More than 600 companies have adopted the “proxy access” policy of New York City’s “boardroom accountability” initiative since its 2014 launch, according to Comptroller Scott Stringer’s office.
The targeted companies, which include more than 71% of the S&P 500, gives large, long-term investors like the city’s pension funds, the ability to nominate directors to company boards. It’s also a bid to increase so-called corporate responsibility.
By Stringer’s reckoning, the companies have seen changes in board diversity, their climate change actions, and how they treat their workers since complying with New York City’s guidelines.
The proxy access campaign gives new clout to big public pension funds such as the city’s five pension funds (Employees’ Retirement System, Teachers’ Retirement System, Fire Pension Fund, Police Pension Fund, and the Board of Education Retirement System.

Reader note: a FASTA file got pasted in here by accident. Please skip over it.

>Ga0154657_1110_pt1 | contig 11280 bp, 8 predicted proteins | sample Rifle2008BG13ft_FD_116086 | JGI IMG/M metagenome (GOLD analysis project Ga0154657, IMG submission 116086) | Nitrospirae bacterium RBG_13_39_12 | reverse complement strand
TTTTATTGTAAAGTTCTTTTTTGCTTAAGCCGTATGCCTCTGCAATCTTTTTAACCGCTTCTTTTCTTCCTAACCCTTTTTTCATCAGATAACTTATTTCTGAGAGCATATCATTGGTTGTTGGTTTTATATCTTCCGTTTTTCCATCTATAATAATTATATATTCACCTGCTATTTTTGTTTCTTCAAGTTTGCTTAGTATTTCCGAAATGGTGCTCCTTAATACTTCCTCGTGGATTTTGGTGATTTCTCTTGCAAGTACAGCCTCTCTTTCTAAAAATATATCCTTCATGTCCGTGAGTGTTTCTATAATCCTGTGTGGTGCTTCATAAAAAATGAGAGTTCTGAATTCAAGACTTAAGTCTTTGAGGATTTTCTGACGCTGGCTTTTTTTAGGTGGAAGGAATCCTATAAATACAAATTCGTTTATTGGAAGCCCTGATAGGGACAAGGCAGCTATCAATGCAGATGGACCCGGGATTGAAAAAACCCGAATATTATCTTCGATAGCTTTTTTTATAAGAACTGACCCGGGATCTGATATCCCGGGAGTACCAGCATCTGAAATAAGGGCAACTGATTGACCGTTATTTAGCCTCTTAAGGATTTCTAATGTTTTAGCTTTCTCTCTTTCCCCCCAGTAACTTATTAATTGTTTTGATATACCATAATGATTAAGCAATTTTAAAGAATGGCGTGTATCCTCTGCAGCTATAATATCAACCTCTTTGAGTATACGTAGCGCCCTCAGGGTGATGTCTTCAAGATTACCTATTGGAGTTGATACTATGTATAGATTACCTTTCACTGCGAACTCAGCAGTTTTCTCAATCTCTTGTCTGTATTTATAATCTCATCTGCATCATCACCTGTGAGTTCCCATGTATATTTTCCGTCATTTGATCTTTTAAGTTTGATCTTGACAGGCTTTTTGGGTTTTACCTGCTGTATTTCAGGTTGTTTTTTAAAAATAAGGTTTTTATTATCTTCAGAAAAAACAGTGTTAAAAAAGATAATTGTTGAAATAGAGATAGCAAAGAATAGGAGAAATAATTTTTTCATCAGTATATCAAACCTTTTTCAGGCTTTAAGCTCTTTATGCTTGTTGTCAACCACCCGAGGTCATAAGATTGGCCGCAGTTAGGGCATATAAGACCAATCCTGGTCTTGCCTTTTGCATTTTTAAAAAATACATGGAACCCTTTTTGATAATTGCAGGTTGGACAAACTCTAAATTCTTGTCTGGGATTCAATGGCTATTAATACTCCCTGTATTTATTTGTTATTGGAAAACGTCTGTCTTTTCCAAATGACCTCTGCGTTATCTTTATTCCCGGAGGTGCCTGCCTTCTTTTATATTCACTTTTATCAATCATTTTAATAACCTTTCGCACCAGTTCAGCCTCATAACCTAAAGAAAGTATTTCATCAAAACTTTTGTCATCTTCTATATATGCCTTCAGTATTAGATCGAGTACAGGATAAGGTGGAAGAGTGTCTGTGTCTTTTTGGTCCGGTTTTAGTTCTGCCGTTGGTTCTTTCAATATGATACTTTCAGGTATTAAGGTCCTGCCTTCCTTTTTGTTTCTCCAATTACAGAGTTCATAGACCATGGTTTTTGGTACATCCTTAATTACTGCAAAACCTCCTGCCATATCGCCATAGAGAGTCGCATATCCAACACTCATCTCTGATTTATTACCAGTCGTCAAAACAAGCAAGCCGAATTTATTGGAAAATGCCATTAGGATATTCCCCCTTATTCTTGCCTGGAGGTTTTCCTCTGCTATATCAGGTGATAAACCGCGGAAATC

More than 35 companies that Comptroller Stringer’s office specifically targeted have adopted the measure in the past year. One of which was streaming giant Netflix, which Stringer’s office labeled as one of its “persistent hold-outs.” Proxy access had been getting a majority vote for four consecutive years in annual shareholder meetings before the company buckled.
“Corporations have been in the business of raising barriers, shutting blinds, and avoiding accountability for far too long,” Stringer said. “Proxy access gives us the leverage to flip that script, and break open the insular systems which have enabled excessive CEO pay, dismal levels of boardroom diversity, and inaction on climate change.”
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